Speaker: William Tierney, MD; Host: Bioethics and Subject Advocacy Program
The HERE series features IUCB faculty and outside experts applying an ethics lens to issues of diversity, equity, and inclusion. Speakers will explore contemporary DEI topics in health and research using diverse ethical perspectives, including feminist ethics, narrative ethics, human rights frameworks, critical race theory, or other approaches. These talks are meant to be explorations of DEI that can broaden and deepen our understanding of methodology and theory in bioethics, and thus deepen our appreciation for problems and ways forward in equity and diversity.
Our third speaker is William Tierney, MD. Dr. Tierney is Associate Dean for Population Health & Health Outcomes for the Richard M. Fairbanks School of Public Health. He is also a Professor in the Departments of Population Health, Internal Medicine, and Oncology at the University of Texas at Austin’s Dell Medical School where, from 2015 to 2020, he served as Founding Chair of its Department of Population Health. From 1980 to 2015, Dr. Tierney was a faculty member of the Indiana University School of Medicine where he served as Chief of the Division of General Internal Medicine and Geriatrics, Associate Dean for Clinical Effectiveness Research, Chief of Medicine at Wishard/Eskenazi Health, and President and CEO of the Regenstrief Institute. Dr. Tierney’s research focuses on improving health care delivery and its outcomes through developing and implementing electronic health record systems and health information exchanges in hospital and outpatient venues in Indiana and in East Africa and using the data and connections to clinicians to improve the quality of care.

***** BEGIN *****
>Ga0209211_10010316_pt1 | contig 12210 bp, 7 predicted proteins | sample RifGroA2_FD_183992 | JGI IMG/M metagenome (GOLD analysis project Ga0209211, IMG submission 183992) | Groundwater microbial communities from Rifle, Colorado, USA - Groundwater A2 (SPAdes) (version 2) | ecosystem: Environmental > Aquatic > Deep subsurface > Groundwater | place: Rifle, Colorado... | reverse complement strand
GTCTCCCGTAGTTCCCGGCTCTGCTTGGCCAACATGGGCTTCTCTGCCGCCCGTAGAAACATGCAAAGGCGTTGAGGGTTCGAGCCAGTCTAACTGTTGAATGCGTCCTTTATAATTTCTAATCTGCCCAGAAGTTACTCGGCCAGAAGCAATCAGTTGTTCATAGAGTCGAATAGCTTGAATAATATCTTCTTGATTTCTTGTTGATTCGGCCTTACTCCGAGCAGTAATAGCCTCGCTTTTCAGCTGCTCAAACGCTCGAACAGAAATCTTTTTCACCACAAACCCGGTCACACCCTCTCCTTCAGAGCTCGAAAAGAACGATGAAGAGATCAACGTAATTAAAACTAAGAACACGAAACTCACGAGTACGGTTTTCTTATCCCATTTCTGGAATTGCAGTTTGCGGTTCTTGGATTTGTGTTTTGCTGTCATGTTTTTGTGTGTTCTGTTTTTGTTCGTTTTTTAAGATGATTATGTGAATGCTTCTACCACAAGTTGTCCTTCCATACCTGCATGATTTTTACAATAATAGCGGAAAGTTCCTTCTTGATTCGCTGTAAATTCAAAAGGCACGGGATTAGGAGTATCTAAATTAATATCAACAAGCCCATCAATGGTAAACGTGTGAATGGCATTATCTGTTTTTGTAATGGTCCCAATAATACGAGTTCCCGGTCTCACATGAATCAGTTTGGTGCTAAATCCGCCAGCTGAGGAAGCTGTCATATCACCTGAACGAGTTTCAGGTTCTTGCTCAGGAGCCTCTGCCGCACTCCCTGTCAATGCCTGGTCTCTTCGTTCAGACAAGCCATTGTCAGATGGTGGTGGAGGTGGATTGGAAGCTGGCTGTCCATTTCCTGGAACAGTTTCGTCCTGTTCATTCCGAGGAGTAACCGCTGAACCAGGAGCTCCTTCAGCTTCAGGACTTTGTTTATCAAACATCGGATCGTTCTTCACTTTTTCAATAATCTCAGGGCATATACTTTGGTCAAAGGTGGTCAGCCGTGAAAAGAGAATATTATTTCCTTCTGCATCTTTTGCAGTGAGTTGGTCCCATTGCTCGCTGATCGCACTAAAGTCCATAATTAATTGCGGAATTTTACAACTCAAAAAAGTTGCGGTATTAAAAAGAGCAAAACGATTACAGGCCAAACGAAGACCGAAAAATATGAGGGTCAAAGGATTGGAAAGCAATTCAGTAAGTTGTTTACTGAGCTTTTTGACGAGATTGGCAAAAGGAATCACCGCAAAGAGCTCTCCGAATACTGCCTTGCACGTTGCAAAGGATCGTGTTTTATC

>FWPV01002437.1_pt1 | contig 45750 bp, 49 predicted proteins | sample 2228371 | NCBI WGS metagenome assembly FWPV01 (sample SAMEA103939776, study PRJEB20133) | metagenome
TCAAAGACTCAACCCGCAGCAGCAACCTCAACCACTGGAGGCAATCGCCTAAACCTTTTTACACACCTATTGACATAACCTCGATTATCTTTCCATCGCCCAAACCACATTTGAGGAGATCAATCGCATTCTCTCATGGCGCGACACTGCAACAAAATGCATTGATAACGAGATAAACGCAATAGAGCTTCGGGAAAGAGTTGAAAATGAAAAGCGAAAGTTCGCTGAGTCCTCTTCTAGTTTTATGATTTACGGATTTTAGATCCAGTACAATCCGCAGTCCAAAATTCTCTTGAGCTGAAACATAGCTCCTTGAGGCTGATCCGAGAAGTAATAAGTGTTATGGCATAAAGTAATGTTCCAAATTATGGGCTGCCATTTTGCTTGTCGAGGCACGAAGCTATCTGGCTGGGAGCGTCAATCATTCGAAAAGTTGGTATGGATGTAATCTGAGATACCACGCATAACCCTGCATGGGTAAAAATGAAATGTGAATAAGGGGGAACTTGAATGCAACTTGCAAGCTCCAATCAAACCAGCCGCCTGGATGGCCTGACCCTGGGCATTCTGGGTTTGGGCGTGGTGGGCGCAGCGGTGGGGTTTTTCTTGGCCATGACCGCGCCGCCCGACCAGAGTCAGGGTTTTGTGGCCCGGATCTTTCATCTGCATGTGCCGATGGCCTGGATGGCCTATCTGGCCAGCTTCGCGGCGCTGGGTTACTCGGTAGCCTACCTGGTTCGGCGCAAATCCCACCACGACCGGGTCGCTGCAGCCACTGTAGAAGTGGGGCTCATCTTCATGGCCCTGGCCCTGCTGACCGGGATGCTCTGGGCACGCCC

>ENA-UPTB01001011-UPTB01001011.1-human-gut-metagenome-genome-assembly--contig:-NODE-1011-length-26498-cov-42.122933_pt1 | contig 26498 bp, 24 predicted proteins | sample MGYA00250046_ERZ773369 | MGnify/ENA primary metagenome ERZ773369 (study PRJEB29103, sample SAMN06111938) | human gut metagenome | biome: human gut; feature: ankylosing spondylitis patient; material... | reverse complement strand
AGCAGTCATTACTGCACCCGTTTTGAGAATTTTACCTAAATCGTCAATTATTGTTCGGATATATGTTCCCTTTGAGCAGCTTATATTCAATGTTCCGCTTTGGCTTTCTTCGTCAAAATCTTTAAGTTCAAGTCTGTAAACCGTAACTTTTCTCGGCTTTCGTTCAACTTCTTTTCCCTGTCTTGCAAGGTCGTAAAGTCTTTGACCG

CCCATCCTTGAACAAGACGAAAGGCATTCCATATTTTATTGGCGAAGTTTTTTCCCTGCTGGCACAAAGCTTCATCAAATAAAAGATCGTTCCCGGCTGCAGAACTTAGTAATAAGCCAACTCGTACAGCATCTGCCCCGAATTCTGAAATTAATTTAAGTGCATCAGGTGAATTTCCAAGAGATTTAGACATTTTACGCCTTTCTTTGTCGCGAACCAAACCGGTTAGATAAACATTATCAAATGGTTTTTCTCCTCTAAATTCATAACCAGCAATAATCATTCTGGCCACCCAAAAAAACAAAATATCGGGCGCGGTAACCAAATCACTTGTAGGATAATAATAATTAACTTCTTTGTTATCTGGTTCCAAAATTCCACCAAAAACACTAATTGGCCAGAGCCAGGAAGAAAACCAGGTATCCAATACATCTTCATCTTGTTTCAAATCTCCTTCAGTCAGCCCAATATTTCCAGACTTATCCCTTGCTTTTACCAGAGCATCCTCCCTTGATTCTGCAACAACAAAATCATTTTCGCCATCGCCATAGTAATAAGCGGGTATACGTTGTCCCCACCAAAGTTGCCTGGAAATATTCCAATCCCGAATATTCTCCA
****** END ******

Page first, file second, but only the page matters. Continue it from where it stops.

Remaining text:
Dr. Tierney will present The Role of Clinicians and Health Systems in Caring for Community Health as the third lecture in the HERE series. Well-established research has shown that social factors (income, transportation, housing, food access, and where you live) have a much greater impact on health outcomes (how long you live and the quality of your life) than clinical care. Yet in the U.S., unlike other wealthy countries, we spend much more on health care than social care and as a result have among the worst health outcomes. Recent research has shown that meeting patients’ social needs (e.g. food and housing) can not only improve their well-being but also lower overall health care costs. Dr. Tierney will discuss a model of primary care that incorporates social care by having a primary care health center in a low-income area take responsibility for the neighborhood in which it lives.